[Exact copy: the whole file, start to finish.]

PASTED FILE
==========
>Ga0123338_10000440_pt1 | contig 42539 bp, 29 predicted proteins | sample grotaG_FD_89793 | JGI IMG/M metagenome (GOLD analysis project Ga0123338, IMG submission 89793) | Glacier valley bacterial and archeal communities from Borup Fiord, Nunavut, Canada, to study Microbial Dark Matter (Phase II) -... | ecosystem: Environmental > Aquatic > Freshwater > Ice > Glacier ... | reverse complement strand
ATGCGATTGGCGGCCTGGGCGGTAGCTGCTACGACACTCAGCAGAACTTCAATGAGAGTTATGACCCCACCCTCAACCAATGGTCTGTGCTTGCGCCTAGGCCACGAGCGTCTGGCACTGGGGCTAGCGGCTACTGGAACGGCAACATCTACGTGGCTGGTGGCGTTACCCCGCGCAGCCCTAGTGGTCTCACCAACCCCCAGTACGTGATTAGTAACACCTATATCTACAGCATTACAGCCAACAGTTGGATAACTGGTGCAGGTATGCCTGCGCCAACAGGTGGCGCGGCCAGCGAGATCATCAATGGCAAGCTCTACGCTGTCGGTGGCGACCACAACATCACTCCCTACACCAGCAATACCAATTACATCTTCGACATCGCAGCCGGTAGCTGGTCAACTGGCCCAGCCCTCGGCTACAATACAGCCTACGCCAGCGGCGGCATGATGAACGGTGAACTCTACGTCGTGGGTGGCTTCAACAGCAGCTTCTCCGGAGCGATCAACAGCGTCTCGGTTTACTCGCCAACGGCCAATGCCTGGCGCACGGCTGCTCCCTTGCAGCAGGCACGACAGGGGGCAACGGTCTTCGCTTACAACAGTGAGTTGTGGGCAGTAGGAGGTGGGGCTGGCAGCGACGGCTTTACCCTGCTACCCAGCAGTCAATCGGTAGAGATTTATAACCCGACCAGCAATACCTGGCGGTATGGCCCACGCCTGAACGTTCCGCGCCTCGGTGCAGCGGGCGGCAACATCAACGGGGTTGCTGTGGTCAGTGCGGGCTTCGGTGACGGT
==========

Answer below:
>Ga0123338_10000440_pt1 | contig 42539 bp, 29 predicted proteins | sample grotaG_FD_89793 | JGI IMG/M metagenome (GOLD analysis project Ga0123338, IMG submission 89793) | Glacier valley bacterial and archeal communities from Borup Fiord, Nunavut, Canada, to study Microbial Dark Matter (Phase II) -... | ecosystem: Environmental > Aquatic > Freshwater > Ice > Glacier ... | reverse complement strand
ATGCGATTGGCGGCCTGGGCGGTAGCTGCTACGACACTCAGCAGAACTTCAATGAGAGTTATGACCCCACCCTCAACCAATGGTCTGTGCTTGCGCCTAGGCCACGAGCGTCTGGCACTGGGGCTAGCGGCTACTGGAACGGCAACATCTACGTGGCTGGTGGCGTTACCCCGCGCAGCCCTAGTGGTCTCACCAACCCCCAGTACGTGATTAGTAACACCTATATCTACAGCATTACAGCCAACAGTTGGATAACTGGTGCAGGTATGCCTGCGCCAACAGGTGGCGCGGCCAGCGAGATCATCAATGGCAAGCTCTACGCTGTCGGTGGCGACCACAACATCACTCCCTACACCAGCAATACCAATTACATCTTCGACATCGCAGCCGGTAGCTGGTCAACTGGCCCAGCCCTCGGCTACAATACAGCCTACGCCAGCGGCGGCATGATGAACGGTGAACTCTACGTCGTGGGTGGCTTCAACAGCAGCTTCTCCGGAGCGATCAACAGCGTCTCGGTTTACTCGCCAACGGCCAATGCCTGGCGCACGGCTGCTCCCTTGCAGCAGGCACGACAGGGGGCAACGGTCTTCGCTTACAACAGTGAGTTGTGGGCAGTAGGAGGTGGGGCTGGCAGCGACGGCTTTACCCTGCTACCCAGCAGTCAATCGGTAGAGATTTATAACCCGACCAGCAATACCTGGCGGTATGGCCCACGCCTGAACGTTCCGCGCCTCGGTGCAGCGGGCGGCAACATCAACGGGGTTGCTGTGGTCAGTGCGGGCTTCGGTGACGGT